by R. Koshgarian, I. Soto, M. Villanueva, and O. Mikhailik (UCLA)
People are most familiar with the physical realization of minimal surfaces in the form of soap films, stretched on wire frames in various shapes. The structural implications of this form are well-defined as the tension within the surface is proportional to its curvature allowing for the surface to constantly remain in its most relaxed position. This idea of minimal energy is expanded upon in triply periodic minimal surfaces that optimize a crystalline structure where this surface is repeated in three dimensions (Osserman). Although the methods in which these 3D structures are modeled physically range in both technique and materials, the research into the fabrication of these surfaces will primarily focus on two: the aggregation of unit surfaces or panels, and composite shell molding, where particular interest is placed on the unique tensile attributes and aesthetic qualities of these surfaces.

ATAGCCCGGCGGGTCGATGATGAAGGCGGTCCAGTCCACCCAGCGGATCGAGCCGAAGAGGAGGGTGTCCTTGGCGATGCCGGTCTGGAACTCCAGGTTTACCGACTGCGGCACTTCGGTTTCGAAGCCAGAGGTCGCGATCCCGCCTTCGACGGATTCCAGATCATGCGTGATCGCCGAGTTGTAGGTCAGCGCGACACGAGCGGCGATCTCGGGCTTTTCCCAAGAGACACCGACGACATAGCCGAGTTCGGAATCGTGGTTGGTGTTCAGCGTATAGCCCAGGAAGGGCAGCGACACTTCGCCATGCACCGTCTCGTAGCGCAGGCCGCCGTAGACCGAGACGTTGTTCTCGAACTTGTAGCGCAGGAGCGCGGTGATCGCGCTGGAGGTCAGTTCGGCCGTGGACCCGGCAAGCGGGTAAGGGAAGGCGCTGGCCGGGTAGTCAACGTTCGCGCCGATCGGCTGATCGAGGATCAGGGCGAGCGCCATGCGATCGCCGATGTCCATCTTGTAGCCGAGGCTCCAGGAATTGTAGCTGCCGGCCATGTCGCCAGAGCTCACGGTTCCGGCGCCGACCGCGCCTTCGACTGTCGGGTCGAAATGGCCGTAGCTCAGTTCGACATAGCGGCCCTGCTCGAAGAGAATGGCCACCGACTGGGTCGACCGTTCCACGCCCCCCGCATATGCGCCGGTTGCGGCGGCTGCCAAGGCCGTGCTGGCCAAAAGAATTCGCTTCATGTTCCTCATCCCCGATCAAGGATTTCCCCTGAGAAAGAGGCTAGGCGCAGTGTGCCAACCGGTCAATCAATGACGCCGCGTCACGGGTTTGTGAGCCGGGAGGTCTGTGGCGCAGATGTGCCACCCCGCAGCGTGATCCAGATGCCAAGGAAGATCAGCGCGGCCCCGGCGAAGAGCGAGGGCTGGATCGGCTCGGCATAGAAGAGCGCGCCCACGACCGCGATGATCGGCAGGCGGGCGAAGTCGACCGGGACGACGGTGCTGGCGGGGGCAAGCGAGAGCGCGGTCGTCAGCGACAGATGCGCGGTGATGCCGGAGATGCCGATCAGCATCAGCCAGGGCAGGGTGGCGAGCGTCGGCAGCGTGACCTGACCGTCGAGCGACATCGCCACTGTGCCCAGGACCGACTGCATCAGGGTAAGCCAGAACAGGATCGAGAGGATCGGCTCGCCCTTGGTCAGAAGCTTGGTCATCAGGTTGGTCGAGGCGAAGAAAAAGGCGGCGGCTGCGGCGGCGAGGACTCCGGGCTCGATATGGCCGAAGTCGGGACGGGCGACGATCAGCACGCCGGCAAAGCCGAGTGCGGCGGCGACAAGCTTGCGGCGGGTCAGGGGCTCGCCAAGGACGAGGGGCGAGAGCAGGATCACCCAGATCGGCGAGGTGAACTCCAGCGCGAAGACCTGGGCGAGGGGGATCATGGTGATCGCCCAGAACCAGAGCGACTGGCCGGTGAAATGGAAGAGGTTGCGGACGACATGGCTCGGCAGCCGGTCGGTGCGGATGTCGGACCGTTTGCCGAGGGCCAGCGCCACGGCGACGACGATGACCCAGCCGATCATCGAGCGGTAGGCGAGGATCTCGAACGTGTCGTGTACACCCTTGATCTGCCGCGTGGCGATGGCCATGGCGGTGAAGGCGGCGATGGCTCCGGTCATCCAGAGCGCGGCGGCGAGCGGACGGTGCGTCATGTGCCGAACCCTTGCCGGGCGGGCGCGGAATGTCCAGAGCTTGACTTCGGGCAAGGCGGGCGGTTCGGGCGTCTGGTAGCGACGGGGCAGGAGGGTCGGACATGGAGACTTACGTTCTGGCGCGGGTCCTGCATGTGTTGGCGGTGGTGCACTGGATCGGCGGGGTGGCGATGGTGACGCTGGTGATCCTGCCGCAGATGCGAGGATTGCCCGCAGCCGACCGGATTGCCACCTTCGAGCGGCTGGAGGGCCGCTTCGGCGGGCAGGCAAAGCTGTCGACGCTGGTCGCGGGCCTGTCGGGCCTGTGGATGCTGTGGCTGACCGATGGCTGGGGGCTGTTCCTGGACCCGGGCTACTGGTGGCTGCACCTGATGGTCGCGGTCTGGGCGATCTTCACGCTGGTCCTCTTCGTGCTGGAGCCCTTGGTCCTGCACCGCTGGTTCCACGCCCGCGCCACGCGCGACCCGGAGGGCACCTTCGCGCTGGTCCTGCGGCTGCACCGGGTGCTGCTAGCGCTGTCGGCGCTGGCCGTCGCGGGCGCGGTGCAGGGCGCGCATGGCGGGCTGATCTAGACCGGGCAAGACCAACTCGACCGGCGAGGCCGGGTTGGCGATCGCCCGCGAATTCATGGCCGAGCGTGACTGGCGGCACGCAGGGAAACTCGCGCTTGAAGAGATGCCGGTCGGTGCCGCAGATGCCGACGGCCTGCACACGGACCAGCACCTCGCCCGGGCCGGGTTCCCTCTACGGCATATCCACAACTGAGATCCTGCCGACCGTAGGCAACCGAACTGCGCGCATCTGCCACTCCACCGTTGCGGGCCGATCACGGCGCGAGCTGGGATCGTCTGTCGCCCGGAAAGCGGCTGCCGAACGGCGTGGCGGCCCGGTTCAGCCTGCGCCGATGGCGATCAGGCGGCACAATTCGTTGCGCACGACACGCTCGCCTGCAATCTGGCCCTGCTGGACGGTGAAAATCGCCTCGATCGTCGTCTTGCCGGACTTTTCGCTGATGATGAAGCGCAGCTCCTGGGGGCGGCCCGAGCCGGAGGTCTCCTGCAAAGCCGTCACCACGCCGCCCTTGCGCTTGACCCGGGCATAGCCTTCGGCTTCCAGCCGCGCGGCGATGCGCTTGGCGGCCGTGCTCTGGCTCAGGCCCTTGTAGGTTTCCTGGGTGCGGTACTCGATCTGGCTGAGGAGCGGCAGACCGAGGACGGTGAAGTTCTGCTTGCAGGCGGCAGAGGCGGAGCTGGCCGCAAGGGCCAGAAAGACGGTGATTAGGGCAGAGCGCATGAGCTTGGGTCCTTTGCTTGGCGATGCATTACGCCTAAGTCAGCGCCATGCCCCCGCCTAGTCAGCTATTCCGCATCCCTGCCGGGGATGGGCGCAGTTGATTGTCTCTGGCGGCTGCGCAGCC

This clip was accepted as a video submission to Rob|Arch 2014 - the international conference on robotic fabrication in architecture, art, and design.
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